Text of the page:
New Dictionary on Saban English, Preserves English Dialect Spoken on Saba

On the island of Saba, Dutch Caribbean, a lee chip refers to a little morsel of something. The Language & Life Project’s brand new publication, A Lee Chip: A Dictionary and Study of Saban English, provides quite a large morsel of the Saban language, history, and culture.

The dictionary, written by Saban native Theodore (Ted a.k.a. Teddy) Johnson documents and describes more than 2,500 local words and phrases, A Lee Chip not only celebrates the local vocabulary that makes Saba unique, it helps ensure the preservation of many words which may have otherwise been lost to history.

This book and the dictionary in particular are meant to preserve the language as a written source of reference for Saban English. Moreover I sincerely hope that this will instill more pride in its usage locally and beyond,” writes author Theodore Johnson, who began this project in 1998.

The contributors to this book project are countless, with close to 100 Sabans interviewed in the process, as well as multiple linguistic consultants providing input. The project was supervised by Prof. Dr. Walt Wolfram, head of the Language & Life project at NC State University.

"The first dialect dictionary of Saba is a monumental cultural achievement!” says Dr. Wolfram, “You can hear the unique voice of Sabans in the local expressions that celebrate the grand cultural traditions of the island. A linguistic, historical, and cultural landmark."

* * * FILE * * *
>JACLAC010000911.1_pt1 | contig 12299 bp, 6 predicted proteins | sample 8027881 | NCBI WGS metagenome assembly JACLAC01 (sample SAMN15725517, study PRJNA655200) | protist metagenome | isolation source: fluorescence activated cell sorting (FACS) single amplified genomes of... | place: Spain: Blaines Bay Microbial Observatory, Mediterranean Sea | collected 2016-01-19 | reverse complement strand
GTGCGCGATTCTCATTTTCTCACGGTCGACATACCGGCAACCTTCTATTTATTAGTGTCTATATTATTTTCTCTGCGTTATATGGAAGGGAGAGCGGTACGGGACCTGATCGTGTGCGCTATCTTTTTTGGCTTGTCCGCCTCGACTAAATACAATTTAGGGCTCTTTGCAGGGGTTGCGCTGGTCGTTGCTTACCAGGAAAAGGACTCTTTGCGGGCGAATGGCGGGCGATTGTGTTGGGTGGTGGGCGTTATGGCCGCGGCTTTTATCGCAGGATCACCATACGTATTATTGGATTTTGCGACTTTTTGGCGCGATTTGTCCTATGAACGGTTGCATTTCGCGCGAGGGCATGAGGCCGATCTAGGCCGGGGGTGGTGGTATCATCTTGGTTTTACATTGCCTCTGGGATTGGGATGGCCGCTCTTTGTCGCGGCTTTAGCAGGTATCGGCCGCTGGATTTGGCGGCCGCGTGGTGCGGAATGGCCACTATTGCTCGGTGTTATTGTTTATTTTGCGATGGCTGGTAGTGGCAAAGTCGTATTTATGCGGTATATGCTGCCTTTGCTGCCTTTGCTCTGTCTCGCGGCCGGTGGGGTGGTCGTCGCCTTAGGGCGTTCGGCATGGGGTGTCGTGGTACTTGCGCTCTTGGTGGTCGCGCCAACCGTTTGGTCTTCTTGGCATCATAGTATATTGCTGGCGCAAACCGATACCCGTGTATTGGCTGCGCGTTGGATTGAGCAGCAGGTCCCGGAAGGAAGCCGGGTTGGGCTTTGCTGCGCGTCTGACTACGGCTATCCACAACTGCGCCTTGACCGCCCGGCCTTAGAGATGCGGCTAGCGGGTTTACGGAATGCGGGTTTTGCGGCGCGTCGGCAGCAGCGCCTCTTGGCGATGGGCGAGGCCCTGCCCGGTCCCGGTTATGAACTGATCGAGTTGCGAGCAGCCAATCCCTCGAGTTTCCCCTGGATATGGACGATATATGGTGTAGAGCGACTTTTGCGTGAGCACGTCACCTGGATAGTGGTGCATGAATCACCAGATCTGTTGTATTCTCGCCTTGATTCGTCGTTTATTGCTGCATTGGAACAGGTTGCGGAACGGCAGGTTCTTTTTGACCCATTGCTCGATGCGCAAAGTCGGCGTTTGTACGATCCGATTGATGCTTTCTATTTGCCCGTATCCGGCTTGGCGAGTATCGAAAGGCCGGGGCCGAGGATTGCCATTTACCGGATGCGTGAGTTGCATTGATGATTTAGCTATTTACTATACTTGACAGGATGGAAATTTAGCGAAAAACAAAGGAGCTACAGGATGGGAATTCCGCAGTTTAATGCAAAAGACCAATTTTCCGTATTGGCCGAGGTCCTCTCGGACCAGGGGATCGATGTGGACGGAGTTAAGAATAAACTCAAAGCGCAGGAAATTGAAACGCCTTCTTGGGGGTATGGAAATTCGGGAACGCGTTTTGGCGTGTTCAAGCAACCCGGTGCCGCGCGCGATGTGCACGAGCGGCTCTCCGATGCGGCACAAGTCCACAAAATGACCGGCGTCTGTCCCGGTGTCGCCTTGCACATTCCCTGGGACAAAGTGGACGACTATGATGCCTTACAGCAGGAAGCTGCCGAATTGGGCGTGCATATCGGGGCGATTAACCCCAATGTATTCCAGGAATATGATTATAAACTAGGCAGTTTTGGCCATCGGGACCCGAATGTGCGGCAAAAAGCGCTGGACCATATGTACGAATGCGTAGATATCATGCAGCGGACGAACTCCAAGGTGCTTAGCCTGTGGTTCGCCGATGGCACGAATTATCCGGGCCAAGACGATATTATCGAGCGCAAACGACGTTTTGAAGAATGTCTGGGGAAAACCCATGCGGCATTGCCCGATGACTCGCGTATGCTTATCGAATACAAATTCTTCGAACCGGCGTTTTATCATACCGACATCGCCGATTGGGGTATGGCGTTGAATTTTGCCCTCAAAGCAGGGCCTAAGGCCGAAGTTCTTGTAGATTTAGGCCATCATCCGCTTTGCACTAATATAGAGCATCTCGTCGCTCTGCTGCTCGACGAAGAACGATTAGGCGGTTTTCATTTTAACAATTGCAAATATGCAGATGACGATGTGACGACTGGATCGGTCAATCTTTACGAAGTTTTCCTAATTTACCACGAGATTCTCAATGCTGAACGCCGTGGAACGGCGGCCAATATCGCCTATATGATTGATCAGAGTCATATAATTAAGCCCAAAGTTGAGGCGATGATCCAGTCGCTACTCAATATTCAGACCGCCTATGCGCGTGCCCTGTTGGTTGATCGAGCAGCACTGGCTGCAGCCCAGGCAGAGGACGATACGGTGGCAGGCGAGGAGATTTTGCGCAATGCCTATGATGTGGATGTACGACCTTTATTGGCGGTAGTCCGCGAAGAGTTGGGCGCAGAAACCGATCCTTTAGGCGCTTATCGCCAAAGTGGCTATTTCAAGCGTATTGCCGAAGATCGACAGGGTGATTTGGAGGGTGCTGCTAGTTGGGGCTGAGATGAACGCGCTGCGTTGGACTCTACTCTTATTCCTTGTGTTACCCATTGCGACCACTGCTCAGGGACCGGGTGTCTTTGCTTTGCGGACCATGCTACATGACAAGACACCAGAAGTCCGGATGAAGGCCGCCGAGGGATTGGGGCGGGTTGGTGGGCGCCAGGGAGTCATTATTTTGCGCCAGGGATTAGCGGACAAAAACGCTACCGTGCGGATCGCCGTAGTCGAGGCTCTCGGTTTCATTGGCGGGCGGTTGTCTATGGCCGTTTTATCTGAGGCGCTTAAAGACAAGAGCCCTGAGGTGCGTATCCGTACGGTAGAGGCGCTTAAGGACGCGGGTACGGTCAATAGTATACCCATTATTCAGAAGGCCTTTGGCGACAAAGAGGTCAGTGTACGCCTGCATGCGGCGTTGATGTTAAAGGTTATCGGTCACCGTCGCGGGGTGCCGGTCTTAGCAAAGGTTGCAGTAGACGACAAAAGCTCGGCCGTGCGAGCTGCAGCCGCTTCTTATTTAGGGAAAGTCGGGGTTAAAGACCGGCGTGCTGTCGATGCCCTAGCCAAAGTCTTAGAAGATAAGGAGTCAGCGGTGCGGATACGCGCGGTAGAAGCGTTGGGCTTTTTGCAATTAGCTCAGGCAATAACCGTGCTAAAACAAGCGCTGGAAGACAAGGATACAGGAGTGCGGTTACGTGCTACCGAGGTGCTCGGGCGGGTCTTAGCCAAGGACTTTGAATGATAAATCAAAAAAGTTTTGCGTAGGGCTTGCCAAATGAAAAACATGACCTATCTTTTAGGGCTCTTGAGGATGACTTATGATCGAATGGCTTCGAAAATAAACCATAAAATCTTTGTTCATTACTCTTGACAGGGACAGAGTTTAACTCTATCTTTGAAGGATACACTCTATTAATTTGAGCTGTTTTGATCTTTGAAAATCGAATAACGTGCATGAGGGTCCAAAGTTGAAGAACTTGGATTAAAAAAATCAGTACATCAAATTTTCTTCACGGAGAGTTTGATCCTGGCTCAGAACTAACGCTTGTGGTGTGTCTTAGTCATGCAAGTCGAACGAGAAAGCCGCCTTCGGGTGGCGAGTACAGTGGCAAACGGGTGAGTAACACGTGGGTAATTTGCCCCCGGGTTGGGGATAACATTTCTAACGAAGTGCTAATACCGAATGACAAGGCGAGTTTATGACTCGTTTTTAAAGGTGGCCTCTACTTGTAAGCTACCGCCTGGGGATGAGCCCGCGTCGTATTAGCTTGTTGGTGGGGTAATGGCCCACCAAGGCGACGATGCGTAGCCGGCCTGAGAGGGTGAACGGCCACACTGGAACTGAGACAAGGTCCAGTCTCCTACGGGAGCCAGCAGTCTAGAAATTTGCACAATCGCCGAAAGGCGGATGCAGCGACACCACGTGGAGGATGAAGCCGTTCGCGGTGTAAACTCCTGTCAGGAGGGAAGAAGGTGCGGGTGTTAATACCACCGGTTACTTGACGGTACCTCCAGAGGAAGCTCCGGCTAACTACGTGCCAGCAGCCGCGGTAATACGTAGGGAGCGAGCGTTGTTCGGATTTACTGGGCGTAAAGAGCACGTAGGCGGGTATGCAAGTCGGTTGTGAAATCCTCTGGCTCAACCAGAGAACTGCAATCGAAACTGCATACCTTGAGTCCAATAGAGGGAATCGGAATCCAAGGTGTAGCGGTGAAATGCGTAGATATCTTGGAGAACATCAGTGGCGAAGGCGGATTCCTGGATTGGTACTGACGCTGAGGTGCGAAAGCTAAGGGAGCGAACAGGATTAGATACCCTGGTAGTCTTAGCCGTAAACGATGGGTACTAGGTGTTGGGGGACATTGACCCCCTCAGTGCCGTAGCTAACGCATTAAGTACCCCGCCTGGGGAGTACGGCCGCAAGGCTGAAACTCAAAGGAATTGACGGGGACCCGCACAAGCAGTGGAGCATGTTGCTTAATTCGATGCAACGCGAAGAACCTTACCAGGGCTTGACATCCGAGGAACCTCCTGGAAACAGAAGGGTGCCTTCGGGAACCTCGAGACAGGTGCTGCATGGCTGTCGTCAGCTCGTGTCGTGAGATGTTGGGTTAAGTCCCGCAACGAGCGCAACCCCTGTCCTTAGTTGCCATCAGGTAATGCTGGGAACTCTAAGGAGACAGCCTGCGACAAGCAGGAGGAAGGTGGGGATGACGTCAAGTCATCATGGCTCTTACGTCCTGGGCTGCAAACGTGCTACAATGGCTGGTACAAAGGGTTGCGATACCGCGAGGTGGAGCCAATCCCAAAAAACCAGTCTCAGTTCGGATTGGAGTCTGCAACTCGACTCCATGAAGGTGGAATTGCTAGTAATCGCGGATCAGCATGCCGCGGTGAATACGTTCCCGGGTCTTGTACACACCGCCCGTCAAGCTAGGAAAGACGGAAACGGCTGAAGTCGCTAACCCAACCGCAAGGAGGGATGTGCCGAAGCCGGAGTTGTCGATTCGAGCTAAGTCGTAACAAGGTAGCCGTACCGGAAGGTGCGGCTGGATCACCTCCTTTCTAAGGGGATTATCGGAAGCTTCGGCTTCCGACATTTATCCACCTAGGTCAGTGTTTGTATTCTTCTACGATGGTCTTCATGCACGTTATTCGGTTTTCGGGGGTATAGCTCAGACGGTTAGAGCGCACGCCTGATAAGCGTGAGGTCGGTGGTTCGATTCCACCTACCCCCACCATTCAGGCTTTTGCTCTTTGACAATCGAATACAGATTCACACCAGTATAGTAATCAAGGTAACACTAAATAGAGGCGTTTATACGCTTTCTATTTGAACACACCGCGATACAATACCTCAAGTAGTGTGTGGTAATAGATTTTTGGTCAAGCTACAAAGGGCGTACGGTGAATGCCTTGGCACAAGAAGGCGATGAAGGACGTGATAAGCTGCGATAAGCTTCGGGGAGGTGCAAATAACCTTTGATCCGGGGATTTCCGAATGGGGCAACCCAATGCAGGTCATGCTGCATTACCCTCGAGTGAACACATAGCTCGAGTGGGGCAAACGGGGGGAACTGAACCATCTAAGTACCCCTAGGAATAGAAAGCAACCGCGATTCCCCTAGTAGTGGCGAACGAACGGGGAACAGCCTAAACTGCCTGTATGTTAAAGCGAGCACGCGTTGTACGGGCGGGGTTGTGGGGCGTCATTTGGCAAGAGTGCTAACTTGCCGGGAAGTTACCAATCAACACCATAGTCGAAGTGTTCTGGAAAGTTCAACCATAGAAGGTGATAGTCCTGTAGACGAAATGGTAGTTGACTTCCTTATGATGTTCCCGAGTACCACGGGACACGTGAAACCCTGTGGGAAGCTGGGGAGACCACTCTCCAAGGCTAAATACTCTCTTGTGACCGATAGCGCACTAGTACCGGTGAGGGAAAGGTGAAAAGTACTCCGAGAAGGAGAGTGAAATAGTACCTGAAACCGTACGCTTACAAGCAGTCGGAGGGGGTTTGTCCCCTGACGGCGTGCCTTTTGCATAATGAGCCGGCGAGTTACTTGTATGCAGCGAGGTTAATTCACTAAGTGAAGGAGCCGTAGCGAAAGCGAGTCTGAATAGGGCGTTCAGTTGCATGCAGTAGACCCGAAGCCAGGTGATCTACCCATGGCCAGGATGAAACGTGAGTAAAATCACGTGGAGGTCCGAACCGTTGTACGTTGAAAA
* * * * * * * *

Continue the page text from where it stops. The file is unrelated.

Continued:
The book includes an in-depth study on Saban English pronunciation and grammar, written by Caroline Myrick, a PhD student at NC State whose master’s thesis analyzed Saban English.

“I began researching Saba with the intention of giving back to the community,” says Ms. Myrick, “After countless residents have volunteered their time and resources to help my research, I’m honored to be able to repay the community with such a special and important book.”

More than a dictionary, A Lee Chip is time capsule for the history and traditional culture of Saba. “It would be optimal” Johnson writes, “if this book became a discus­sion piece resulting in the recording of even more unique words and sayings, which are in danger of disappearing.”

Johnson added that he hopes the book will also be an inspiration for preserving the local English dialects in other islands, including the San Nicolas English dialect, which also contain many unique words and phrases that need to be preserved before it is too late.

The book will be available for purchase in local bookstores in Aruba from mid-April. It will retail for Afl. 55,--. For more information about the book, visit


About the authors:

Theodore R. Johnson was born in Saba in January 1975. He completed a double master’s degree in law in Leiden, the Netherlands. After working in the Netherlands in the civil law notary field, Theodore returned to the Caribbean and is currently working as a civil law notary in Aruba, where he lives with his wife and three children. This is his first book published. 

Caroline Myrick, of Saban lineage, was born in the United States in 1988. After receiving her BA from UNC Greensboro, she received her MA from NC State University, where she is currently working on her PhD. This is Caroline’s third book project with the Language & Life project, a program that researches, documents, and celebrates language differences.

Biblioteca Nacional Aruba
George Madurostraat 13
Oranjestad Aruba
Phone +297 582-1580
Fax +297 582-5493

Branch San Nicolas
Peter Stuyvesantstraat z/n
San Nicolas Aruba
Phone +297 584-5277 /
+297 584-3939
Fax +297 584-5004

Dept. Arubiana/Caribiana
Bachstraat 5
Oranjestad Aruba
Phone +297 582-6924

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